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Clustering vs. Mirroring, and Maybe Load Balancing?


Clustering vs. Mirroring, and Maybe Load Balancing?

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Chris Harshman
Chris Harshman
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I'm a senior database developer / development DBA, and I wanted some advice for our production system, on the available options for dealing with failover in SQL Server 2005. We have what I'd consider medium sized databases, a few gig each, but a separate database for each of our clients, in a software as a service type of application environment.

What experience I have with clustering was in SQL Server 2000 at another company, and my role as a developer there was mostly isolated from the setup and configuration of the cluster. Unfortunately I don't have any 2005 clustering experience nor any experience with mirroring. From what I've read though, it seems that clustering is a more expensive option because it requires approved specialized hardware, and mirroring can just use commodity hardware, and mirroring with a witness can have very fast failover. Our production DBA seems sold on clustering though and has kept me out of the conversations with the infrastructure team. What advantages would there be to clustering over mirroring, or is clustering more of a legacy solution that Microsoft kept in because there are so many clusters out there from SQL Server 2000 and earlier that they still needed to support going forward in their software?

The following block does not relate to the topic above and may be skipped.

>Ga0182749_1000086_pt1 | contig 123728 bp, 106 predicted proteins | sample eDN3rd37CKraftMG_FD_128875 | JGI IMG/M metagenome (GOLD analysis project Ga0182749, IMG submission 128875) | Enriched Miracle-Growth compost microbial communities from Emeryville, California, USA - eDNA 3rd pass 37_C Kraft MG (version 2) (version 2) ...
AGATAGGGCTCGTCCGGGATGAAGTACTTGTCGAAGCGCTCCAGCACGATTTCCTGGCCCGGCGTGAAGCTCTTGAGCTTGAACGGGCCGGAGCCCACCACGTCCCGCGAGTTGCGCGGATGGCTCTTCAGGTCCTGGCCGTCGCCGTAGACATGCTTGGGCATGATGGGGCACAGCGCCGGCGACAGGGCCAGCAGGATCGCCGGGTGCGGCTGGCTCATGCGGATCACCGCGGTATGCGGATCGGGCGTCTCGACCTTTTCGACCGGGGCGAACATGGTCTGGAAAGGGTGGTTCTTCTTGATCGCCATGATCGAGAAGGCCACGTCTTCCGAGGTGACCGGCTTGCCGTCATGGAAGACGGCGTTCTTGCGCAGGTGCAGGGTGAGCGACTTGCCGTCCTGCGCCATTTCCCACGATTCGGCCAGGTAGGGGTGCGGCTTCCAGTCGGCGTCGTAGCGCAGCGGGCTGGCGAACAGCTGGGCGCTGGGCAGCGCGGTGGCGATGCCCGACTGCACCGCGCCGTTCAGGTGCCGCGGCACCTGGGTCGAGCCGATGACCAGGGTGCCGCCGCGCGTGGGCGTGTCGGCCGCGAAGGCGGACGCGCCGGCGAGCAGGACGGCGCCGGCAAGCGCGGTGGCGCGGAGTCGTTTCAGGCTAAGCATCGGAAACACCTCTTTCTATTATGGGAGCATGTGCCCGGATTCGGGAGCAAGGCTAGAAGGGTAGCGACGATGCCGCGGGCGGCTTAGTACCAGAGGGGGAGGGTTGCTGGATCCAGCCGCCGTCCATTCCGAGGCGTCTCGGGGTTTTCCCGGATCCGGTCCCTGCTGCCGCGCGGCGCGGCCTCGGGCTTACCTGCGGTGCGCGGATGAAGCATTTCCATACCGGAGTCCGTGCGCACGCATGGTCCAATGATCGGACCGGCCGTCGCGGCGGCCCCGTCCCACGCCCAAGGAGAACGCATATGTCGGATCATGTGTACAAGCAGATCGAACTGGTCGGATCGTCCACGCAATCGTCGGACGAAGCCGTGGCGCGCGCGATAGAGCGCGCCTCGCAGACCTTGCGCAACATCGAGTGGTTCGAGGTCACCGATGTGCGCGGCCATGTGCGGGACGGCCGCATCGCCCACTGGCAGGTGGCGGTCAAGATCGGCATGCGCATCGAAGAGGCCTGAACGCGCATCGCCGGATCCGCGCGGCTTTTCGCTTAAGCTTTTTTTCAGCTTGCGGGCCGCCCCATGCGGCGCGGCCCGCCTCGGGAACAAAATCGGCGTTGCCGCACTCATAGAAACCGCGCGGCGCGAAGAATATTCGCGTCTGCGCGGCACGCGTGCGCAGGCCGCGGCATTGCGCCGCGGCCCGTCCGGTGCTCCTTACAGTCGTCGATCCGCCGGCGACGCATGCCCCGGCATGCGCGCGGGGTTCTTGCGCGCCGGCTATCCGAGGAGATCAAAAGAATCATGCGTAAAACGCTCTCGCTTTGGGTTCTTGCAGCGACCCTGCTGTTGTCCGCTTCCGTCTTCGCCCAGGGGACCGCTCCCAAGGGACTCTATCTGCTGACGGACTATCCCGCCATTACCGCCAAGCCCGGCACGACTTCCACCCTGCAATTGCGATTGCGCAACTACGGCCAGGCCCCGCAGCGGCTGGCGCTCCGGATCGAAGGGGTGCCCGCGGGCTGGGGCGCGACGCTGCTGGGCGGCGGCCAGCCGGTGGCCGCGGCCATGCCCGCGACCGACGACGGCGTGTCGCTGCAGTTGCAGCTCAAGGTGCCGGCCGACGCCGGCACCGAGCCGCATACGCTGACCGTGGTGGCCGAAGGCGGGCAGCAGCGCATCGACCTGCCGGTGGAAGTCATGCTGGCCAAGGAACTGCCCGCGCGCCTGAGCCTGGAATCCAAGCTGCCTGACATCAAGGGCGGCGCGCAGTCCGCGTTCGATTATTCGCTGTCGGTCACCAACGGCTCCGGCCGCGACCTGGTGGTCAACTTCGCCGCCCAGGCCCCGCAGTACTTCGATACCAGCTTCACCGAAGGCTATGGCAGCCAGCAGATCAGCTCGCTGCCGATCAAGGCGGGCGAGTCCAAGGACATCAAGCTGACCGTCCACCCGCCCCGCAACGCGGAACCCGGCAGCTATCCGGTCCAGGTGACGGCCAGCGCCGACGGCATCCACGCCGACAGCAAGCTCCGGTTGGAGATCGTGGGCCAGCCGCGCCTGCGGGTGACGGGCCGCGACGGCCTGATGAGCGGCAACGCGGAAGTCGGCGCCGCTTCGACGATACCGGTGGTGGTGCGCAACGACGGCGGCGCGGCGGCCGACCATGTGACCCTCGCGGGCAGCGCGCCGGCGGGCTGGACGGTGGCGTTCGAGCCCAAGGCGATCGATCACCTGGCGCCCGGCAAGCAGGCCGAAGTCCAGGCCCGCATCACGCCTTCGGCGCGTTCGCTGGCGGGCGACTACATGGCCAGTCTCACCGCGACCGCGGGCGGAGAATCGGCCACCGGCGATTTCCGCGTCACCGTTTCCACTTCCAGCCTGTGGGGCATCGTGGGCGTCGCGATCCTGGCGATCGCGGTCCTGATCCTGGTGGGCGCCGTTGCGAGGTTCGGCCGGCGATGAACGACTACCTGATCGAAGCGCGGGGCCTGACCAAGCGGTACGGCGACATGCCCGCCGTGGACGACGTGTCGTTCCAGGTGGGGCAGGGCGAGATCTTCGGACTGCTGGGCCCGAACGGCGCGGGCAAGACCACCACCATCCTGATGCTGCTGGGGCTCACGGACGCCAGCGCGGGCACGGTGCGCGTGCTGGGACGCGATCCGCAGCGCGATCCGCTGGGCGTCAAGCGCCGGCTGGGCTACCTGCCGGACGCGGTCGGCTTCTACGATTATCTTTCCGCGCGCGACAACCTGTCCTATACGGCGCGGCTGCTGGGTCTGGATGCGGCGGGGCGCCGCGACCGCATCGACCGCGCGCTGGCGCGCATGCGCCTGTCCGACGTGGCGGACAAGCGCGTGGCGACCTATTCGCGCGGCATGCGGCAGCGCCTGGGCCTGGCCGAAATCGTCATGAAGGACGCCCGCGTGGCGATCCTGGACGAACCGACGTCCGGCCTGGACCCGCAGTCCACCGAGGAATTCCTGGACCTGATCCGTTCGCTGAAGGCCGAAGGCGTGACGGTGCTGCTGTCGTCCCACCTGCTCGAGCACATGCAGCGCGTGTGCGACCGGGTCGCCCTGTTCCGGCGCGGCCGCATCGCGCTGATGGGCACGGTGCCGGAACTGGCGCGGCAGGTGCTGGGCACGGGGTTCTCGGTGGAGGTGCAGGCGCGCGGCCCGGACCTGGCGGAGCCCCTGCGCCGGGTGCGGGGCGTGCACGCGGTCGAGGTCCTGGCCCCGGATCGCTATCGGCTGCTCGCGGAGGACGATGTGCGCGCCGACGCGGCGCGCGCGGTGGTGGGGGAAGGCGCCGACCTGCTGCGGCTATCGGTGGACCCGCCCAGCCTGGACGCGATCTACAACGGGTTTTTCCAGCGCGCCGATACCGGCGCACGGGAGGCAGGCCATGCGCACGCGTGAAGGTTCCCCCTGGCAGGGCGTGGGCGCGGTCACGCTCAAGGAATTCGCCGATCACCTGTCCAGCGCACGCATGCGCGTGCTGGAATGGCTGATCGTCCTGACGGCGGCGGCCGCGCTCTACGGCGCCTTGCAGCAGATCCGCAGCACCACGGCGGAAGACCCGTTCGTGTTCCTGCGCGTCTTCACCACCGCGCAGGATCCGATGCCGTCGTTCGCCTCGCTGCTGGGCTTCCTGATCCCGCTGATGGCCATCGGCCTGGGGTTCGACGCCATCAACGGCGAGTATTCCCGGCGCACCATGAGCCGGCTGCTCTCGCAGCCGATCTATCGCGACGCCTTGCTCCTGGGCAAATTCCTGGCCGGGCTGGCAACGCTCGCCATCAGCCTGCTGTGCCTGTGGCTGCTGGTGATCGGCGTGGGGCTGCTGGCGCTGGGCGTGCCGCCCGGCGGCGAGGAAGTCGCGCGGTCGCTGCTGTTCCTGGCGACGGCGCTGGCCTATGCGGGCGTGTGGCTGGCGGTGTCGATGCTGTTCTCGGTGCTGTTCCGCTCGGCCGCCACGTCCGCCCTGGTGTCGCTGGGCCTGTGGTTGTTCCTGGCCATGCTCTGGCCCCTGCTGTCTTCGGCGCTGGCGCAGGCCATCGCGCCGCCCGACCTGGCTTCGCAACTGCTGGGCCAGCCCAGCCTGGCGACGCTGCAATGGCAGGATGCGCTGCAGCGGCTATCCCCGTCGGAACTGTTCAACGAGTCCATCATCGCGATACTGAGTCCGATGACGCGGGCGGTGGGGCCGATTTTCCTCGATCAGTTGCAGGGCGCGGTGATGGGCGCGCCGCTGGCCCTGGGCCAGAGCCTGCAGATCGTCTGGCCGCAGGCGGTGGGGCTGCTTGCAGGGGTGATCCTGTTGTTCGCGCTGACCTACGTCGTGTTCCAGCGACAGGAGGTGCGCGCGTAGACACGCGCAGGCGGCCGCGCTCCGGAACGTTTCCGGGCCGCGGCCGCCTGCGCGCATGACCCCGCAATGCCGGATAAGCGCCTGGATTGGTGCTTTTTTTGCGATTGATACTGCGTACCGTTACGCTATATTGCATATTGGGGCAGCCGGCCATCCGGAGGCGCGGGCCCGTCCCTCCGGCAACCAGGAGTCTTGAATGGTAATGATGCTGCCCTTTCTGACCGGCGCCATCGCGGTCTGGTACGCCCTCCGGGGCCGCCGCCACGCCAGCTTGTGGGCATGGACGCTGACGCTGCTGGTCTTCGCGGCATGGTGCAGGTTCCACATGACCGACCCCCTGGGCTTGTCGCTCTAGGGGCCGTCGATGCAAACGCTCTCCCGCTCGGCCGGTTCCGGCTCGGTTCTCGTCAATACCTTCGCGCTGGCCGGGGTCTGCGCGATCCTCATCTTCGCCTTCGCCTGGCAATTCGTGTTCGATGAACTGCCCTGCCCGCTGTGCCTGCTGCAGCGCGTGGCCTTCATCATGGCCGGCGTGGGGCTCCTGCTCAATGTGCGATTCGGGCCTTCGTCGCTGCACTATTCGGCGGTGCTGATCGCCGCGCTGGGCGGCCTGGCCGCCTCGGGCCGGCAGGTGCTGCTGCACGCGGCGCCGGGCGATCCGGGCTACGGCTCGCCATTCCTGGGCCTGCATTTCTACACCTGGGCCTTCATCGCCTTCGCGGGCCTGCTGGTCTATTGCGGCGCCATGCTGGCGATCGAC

Also, from what I've read in Books Online, I got the impression that clustering in SQL Server is only for failover, but our production DBA seems to think that he can setup load balancing. I thought this could only be done by either using replication, or trying a "data dependent routing" scheme to split the data across multiple instances (this was tried before I was here at this company with near-disasterous performing results). Scalable Shared Databases or Snapshots are not very good options for us because of explicit requirements of real time reporting when data changes. There won't be huge numbers of transactions, but more likely spurts of small data changes throughout the day and evening from each client.
GilaMonster
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Clustering is for redundancy of the entire server, mirroring is for redundancy of individual databases. They both have their place and neither is a replacement for the other.

Neither is a scale-out/load balancing scenario. In a cluster, the database is on shared disks and only one node can own those disks and hence run the database at a time. In mirroring the mirror DB is no accessible unless you use a database snapshot, and even then it's read-only

Gail Shaw
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Chris Harshman
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OK, thanks Gail for confirming that clustering does not have load balancing capability.

Does anyone have insight on what advantages if any clustering would have over mirroring? It still seems to me that clustering is at a disadvantage, because it uses shared disk so there is still one potential point of failure, and would be more expensive because of specialty hardware requirements.
Wilfred van Dijk
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It's not a matter of an advantage/disadvantage, it's another concept.

Clustering is a failover system for your server (not for your storage), while mirroring is a failover for your complete environment. Mirroring can be setup in different stages, including an automatic switch the the mirrored database server, see BOL.